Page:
While touch has been ubiquitous in the mobile space for a few years now, Apple has just now started bringing touch to the desktop. The cause for delay boils down to three basic challenges: the lack of touch enabled desktop hardware, software saturated with mouse and pointer driven controls, and a user familiarity. The multitouch trackpad is Apple’s initial solution to the hardware issue and Lion provides a first step toward weening desktop software and users toward a larger desktop touch experience. The most noticeable change? Inverted scrolling.
Long story short, the ability to directly manipulate screen content was not feasible when GUIs were first being developed. While the mouse driven pointer has worked as a suitable workaround, it has also added a layer of abstraction which has lead to a variety of metaphors and controls that don’t make complete sense in touch environments. Scrolling is a great example of this. Say a user reaches the last visible line on a given document and wants to read further. The mouse driven scrollbar accommodates by providing arrows and a scroll button where “down” moves the user down and the position of the scroll button represent the position of the view within the content.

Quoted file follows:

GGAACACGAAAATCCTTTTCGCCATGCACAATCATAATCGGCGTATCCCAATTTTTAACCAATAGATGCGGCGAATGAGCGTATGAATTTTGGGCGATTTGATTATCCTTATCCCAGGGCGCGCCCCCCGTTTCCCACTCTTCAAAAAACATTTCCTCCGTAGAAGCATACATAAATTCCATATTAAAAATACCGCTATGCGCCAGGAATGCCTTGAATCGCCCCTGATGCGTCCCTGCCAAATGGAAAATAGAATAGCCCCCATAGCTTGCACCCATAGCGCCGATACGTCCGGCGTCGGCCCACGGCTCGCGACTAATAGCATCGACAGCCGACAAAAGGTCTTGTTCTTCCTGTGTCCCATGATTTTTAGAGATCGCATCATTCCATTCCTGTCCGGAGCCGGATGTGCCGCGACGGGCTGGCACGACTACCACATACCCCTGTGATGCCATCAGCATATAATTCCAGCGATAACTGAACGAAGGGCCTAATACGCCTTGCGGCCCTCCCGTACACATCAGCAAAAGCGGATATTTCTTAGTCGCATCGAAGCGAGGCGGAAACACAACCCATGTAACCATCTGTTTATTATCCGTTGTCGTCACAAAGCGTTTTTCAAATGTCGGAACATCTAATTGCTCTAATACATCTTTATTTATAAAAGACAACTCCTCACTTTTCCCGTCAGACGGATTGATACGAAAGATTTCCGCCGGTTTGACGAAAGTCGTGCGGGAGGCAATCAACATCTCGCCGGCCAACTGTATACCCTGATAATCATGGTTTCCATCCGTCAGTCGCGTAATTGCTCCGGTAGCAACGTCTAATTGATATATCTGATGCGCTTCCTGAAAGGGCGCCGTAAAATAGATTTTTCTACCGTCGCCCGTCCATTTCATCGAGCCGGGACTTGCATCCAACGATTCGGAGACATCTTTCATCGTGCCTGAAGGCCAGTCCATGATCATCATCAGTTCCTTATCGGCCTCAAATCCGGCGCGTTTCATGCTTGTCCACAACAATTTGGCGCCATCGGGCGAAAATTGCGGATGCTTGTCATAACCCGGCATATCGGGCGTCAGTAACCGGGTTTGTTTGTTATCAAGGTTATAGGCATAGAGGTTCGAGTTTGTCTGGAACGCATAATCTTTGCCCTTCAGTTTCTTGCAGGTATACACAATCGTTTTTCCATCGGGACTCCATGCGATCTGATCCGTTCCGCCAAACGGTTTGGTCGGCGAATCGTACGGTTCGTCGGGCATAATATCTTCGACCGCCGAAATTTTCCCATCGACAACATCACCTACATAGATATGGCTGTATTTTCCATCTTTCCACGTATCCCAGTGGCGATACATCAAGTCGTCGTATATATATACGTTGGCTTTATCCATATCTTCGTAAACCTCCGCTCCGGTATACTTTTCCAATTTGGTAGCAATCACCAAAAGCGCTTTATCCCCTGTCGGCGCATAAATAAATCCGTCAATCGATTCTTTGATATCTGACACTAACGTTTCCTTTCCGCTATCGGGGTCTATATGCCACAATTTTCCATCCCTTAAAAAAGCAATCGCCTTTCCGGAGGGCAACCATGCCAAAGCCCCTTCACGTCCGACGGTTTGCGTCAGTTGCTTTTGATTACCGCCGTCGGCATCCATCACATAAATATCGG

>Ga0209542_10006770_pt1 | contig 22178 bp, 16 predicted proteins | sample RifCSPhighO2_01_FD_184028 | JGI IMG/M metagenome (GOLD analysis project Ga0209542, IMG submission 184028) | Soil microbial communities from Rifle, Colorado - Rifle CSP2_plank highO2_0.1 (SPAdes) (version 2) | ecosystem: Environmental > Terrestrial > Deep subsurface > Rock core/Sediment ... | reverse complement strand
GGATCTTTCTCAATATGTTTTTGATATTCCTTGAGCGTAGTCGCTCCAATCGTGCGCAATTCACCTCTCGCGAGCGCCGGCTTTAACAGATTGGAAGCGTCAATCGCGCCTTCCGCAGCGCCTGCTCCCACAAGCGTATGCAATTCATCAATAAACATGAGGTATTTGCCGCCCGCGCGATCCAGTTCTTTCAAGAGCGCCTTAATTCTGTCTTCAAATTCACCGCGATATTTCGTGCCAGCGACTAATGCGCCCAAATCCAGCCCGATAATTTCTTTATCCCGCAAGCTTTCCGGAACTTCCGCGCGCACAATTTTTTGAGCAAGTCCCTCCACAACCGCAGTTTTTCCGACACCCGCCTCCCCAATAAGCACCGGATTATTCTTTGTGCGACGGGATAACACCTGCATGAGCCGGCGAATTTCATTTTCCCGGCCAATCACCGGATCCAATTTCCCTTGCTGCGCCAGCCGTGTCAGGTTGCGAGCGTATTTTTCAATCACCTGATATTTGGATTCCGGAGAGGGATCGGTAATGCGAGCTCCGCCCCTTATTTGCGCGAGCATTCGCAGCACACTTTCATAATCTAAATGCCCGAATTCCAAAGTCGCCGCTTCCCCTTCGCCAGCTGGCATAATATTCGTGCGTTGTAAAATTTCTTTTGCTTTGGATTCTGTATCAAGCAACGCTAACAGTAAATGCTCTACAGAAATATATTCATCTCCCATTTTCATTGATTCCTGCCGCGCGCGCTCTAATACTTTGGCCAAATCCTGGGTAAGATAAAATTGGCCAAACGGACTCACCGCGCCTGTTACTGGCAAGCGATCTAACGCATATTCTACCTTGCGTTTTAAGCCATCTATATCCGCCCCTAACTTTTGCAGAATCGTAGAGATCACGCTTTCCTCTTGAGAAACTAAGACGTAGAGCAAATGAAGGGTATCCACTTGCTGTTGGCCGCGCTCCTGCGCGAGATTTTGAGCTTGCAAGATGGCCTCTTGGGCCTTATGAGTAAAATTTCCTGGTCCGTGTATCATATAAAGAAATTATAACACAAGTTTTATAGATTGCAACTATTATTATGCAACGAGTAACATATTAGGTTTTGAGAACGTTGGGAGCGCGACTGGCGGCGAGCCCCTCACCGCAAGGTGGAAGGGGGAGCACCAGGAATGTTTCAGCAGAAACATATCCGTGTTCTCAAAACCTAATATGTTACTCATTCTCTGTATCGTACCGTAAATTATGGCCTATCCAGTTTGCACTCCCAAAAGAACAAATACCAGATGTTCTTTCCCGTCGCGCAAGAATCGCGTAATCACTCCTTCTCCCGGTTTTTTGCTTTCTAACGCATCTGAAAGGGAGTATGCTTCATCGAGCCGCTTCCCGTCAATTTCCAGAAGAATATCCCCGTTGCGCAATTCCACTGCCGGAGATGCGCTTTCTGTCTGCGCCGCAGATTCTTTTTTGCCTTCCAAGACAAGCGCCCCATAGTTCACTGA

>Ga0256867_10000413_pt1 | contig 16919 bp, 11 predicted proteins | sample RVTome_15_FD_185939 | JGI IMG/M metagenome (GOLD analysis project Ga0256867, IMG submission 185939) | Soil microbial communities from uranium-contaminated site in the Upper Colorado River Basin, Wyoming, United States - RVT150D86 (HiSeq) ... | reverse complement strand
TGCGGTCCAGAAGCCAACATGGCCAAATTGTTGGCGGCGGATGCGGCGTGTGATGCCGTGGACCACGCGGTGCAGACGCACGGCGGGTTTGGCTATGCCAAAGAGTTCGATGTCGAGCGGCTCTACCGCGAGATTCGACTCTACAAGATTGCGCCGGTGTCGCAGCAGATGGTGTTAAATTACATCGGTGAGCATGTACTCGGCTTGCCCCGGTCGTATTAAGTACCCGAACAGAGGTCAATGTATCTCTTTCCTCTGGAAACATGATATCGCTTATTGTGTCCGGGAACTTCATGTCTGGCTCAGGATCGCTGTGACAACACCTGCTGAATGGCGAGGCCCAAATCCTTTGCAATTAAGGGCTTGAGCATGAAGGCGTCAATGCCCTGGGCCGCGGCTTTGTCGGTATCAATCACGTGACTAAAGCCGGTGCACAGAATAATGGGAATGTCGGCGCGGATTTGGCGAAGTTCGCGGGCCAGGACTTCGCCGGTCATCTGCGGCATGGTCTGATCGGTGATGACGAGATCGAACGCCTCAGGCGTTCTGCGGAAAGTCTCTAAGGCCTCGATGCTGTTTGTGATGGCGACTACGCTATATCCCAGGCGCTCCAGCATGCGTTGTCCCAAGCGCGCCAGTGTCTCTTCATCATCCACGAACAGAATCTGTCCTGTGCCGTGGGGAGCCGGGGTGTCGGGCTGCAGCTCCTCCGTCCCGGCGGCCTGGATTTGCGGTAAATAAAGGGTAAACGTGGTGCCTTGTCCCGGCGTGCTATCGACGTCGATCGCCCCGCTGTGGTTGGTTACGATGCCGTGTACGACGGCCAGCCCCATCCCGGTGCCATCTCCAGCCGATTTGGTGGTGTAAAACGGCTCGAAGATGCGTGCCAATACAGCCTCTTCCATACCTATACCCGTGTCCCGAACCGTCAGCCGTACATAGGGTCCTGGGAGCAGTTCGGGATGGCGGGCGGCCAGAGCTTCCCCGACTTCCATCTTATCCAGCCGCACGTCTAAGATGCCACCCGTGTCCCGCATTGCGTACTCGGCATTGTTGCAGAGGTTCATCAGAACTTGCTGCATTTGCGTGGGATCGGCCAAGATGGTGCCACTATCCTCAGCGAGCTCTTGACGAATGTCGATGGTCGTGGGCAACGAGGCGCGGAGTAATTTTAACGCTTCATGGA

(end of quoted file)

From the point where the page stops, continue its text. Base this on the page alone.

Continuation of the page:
Touch UIs allow the user to manipulate content without the use of abstract controls. The result is un-inverted scrolling. The user can simply directly push the content up to read further.
Learned mouse/pointer behaviors make the “push up” a harder adjustment in Lion than the clean slate provided by newer mobile devices. In addition, multitouch trackpads are still an abstraction that don’t fully reinforce the new behavior. That said, un-inverted scrolling is worth the time required to acclimate as it is a necessary step toward a larger touch experience on the desktop.